Jesuit program goes to 'the margins' to bring education to refugees
WASHINGTON – Jesuit Worldwide Learning: Education at the Margins offers a mixture of online and in-person educational opportunities in service of people who have been displaced because of political turmoil, violence and other crises throughout the world.
Officially formed in 2010, the initiative originated from an effort seeking international cooperation in the Jesuit education community as early as 2006, as Jesuit Father Charles Currie explained.
“The project initially was called Jesuit Commons, stressing that it wasn’t an attempt to have kind of a form of educational colonialism, but we’re all in this together, caring, learning together,” Father Currie told Catholic News Service.
Involved with Jesuit Worldwide Learning from the beginning, Father Currie emphasized the Jesuits’ long-standing tradition of education. Since St. Ignatius of Loyola founded the Society of Jesus in 1540, Jesuit education has been grounded in the effort to transcend international borders.
“There’s no doubt that Jesuits from the very beginning were international,” Father Currie said. “The world is our home.”
Jesuit Worldwide Learning is taking this focus and adapting it to meet the needs of the world’s millions of refugees. Jesuit Father Peter Balleis, executive president of Jesuit Worldwide Learning, explained that their education model was developed in refugee camps and uses a mixture of online and in-person education.
In the classroom, students come together under the leadership of a tutor who facilitates discussion. Each student is given a tablet, which they can use to study at home, essential because some students must travel far to reach a learning centre.
“One fellow in a combination wheelchair and bicycle would propel himself to class every day for about a mile,” Father Currie said.
Jesuit Worldwide Learning fundraises to help meet the initiative’s needs and the needs of the students, who typically do not make monetary contributions. Rather, they are expected to do something for the community in exchange for their education.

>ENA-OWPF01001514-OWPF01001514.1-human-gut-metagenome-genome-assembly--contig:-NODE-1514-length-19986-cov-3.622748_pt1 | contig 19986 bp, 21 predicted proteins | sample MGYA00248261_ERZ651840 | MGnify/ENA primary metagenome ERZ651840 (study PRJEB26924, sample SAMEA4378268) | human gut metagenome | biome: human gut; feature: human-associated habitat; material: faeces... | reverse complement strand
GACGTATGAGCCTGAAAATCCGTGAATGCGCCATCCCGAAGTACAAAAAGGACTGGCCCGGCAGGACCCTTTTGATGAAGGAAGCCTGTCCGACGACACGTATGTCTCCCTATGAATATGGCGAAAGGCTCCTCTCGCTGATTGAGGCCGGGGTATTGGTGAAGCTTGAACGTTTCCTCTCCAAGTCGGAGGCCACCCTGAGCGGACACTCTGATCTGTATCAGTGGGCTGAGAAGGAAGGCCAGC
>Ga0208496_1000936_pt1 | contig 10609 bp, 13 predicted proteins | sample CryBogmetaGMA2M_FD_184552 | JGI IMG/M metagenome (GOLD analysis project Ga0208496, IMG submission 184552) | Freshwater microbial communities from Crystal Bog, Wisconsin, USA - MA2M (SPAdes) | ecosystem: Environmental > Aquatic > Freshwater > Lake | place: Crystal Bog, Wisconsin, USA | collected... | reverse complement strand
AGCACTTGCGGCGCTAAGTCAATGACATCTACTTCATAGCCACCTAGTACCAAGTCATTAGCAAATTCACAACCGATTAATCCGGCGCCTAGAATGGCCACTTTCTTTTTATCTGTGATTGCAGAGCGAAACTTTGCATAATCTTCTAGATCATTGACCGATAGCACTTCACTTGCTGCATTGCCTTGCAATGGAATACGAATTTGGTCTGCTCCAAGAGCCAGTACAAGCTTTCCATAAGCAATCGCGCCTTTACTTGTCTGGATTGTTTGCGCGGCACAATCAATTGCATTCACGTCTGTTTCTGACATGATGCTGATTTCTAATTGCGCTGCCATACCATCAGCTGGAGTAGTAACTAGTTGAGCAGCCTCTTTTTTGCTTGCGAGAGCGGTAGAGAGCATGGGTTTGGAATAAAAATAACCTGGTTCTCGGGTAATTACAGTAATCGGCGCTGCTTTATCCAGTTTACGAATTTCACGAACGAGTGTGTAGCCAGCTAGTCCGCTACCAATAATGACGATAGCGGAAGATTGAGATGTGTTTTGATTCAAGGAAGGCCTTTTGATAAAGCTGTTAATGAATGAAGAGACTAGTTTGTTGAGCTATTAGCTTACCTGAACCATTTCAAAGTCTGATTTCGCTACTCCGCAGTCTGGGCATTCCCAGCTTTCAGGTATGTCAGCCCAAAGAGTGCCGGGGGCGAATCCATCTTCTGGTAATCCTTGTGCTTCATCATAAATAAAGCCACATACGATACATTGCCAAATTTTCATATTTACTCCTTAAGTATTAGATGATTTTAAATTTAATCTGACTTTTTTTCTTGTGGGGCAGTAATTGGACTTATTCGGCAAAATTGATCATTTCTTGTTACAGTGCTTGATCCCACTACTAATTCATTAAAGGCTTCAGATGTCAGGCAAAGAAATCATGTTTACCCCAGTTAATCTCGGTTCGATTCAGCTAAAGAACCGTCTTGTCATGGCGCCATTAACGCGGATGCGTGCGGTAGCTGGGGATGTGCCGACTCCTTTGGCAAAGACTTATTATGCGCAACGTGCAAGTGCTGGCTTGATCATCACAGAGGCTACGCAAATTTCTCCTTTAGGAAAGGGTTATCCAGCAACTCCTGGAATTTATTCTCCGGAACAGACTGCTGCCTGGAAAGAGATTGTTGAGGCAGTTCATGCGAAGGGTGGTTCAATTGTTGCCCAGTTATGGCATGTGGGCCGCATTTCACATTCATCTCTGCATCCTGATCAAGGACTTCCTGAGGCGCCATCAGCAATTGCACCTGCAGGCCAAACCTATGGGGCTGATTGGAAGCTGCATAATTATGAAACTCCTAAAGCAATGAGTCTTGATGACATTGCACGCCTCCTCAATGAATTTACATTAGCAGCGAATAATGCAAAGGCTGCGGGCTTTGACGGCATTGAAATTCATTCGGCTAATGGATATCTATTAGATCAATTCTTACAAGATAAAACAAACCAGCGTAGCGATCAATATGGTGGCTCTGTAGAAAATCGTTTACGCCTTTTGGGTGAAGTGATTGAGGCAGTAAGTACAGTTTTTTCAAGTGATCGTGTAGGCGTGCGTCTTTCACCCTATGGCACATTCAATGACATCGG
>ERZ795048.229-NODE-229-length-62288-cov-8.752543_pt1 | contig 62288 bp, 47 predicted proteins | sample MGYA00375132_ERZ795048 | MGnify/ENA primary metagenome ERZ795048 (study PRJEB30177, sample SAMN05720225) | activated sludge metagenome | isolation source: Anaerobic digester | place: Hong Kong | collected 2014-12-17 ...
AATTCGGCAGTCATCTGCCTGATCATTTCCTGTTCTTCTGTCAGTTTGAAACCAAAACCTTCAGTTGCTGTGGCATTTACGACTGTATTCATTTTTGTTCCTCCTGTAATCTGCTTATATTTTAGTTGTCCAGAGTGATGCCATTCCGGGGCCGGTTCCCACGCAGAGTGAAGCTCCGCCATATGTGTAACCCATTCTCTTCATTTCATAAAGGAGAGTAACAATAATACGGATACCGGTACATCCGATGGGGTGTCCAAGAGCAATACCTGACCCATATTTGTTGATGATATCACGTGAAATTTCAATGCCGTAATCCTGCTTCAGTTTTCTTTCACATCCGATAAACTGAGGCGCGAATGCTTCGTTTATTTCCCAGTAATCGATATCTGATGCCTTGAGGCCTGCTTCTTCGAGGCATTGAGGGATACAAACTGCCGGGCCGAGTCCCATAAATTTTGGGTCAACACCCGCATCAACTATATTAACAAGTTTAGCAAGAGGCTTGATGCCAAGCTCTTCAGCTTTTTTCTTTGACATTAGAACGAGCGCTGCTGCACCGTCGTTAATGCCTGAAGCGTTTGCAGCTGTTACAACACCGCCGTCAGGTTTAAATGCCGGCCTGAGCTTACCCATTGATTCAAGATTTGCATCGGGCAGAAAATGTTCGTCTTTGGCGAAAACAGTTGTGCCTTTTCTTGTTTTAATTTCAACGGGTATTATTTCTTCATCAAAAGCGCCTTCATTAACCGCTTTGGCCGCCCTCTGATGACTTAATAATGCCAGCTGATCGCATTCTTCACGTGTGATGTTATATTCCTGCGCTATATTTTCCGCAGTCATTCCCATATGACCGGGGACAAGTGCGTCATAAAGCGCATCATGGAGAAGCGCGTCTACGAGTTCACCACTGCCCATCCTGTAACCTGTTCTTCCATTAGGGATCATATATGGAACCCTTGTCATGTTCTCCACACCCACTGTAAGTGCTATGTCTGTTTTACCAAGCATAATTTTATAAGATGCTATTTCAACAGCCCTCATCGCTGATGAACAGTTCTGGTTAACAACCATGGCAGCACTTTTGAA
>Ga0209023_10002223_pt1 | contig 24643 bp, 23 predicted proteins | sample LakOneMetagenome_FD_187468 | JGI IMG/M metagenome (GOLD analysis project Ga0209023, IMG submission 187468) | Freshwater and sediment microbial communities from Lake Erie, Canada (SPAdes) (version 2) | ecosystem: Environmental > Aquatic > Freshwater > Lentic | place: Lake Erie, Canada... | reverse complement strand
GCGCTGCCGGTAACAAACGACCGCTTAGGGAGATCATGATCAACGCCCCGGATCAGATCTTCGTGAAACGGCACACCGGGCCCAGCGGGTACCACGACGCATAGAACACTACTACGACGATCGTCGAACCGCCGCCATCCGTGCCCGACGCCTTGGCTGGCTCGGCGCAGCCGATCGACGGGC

“This is the goal: to make it as economic and accessible as possible,” Father Balleis said.
Jesuit Worldwide Learning is funded with what Father Balleis calls a “cost-sharing model,” in which the onsite partner covers their operating costs and Jesuit Worldwide Learning pays the professors and covers the costs of the online programs. Balleis noted that professors accept significantly lower payment for their teaching.
“We pay faculty only one-third of what they would get normally in the market,” Father Balleis said.
Ami McNally, professor of academic writing and religions of the world for Jesuit Worldwide Learning and adjunct professor of teacher education at Regis University in Denver, joined Jesuit Worldwide Learning in 2016 after being contacted by Marie Friedemann, faculty coordinator and Regis University’s director for Jesuit Worldwide Learning.
“I felt like God had been calling me for quite some time to do some type of mission work to help my fellow man,” McNally told CNS.
McNally has taught virtually for over a decade, but this is her first time teaching students from across the whole world. Touched by their experiences, McNally said that students are true “lovers of learning” and constantly express their gratitude.
“Almost every one of them are wanting to get educated to become change agents,” McNally said. “It motivates me every day.”